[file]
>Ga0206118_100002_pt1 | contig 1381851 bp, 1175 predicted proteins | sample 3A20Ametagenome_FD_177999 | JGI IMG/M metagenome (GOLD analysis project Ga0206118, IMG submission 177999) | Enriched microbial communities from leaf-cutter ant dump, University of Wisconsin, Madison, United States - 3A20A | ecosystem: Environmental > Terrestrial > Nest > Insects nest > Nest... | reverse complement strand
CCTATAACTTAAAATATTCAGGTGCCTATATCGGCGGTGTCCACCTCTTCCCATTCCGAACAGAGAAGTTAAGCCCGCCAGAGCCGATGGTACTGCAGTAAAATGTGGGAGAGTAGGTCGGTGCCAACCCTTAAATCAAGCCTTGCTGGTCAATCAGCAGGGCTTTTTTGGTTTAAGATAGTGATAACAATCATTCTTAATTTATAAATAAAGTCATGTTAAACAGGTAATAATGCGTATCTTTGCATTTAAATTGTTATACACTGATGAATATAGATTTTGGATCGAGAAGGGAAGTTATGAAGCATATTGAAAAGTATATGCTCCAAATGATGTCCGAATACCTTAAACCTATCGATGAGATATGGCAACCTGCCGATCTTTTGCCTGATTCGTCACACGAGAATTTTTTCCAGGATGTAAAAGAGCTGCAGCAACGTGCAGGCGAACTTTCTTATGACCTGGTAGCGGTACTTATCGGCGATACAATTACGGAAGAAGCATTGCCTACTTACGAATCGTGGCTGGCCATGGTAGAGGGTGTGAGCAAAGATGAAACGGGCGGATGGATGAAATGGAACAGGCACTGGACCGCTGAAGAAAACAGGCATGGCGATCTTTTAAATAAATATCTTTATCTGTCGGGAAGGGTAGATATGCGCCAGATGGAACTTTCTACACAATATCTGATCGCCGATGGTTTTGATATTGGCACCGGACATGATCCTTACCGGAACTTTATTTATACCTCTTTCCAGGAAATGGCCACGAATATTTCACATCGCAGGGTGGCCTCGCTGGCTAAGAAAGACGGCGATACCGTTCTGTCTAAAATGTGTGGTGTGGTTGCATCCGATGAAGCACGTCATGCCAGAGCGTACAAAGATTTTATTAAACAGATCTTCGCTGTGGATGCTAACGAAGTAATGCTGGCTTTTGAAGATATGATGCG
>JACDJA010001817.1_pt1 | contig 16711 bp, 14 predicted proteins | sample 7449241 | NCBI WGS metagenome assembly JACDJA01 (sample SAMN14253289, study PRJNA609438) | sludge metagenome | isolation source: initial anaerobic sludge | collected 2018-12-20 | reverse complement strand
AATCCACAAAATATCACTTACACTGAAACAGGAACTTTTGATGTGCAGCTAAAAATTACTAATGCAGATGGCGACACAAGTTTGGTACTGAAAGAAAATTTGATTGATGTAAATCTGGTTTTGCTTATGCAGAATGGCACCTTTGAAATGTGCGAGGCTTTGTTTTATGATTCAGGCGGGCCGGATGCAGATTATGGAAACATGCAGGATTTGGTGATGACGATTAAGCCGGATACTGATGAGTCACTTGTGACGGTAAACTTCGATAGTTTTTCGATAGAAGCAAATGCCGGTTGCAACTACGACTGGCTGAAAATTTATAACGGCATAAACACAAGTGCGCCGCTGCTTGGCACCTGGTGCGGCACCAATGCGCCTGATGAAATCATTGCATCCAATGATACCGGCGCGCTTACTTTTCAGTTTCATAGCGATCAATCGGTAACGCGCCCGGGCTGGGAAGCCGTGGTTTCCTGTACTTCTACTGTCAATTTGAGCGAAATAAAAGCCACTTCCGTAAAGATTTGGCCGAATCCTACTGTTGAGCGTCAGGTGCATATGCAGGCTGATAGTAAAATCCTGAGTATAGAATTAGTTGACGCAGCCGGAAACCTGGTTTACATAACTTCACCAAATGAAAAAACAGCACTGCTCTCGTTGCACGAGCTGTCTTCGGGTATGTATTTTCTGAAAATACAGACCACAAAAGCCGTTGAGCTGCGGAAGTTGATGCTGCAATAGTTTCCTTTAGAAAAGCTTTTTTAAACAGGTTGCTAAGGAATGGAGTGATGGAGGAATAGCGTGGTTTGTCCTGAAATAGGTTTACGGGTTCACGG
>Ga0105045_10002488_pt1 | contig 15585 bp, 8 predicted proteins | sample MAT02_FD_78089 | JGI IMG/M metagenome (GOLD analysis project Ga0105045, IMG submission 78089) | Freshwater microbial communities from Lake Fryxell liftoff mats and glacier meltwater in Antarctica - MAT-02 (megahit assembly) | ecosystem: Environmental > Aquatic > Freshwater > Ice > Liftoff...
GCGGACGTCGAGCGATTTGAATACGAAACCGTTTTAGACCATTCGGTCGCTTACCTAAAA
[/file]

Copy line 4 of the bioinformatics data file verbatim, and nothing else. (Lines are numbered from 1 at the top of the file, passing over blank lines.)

AATCCACAAAATATCACTTACACTGAAACAGGAACTTTTGATGTGCAGCTAAAAATTACTAATGCAGATGGCGACACAAGTTTGGTACTGAAAGAAAATTTGATTGATGTAAATCTGGTTTTGCTTATGCAGAATGGCACCTTTGAAATGTGCGAGGCTTTGTTTTATGATTCAGGCGGGCCGGATGCAGATTATGGAAACATGCAGGATTTGGTGATGACGATTAAGCCGGATACTGATGAGTCACTTGTGACGGTAAACTTCGATAGTTTTTCGATAGAAGCAAATGCCGGTTGCAACTACGACTGGCTGAAAATTTATAACGGCATAAACACAAGTGCGCCGCTGCTTGGCACCTGGTGCGGCACCAATGCGCCTGATGAAATCATTGCATCCAATGATACCGGCGCGCTTACTTTTCAGTTTCATAGCGATCAATCGGTAACGCGCCCGGGCTGGGAAGCCGTGGTTTCCTGTACTTCTACTGTCAATTTGAGCGAAATAAAAGCCACTTCCGTAAAGATTTGGCCGAATCCTACTGTTGAGCGTCAGGTGCATATGCAGGCTGATAGTAAAATCCTGAGTATAGAATTAGTTGACGCAGCCGGAAACCTGGTTTACATAACTTCACCAAATGAAAAAACAGCACTGCTCTCGTTGCACGAGCTGTCTTCGGGTATGTATTTTCTGAAAATACAGACCACAAAAGCCGTTGAGCTGCGGAAGTTGATGCTGCAATAGTTTCCTTTAGAAAAGCTTTTTTAAACAGGTTGCTAAGGAATGGAGTGATGGAGGAATAGCGTGGTTTGTCCTGAAATAGGTTTACGGGTTCACGG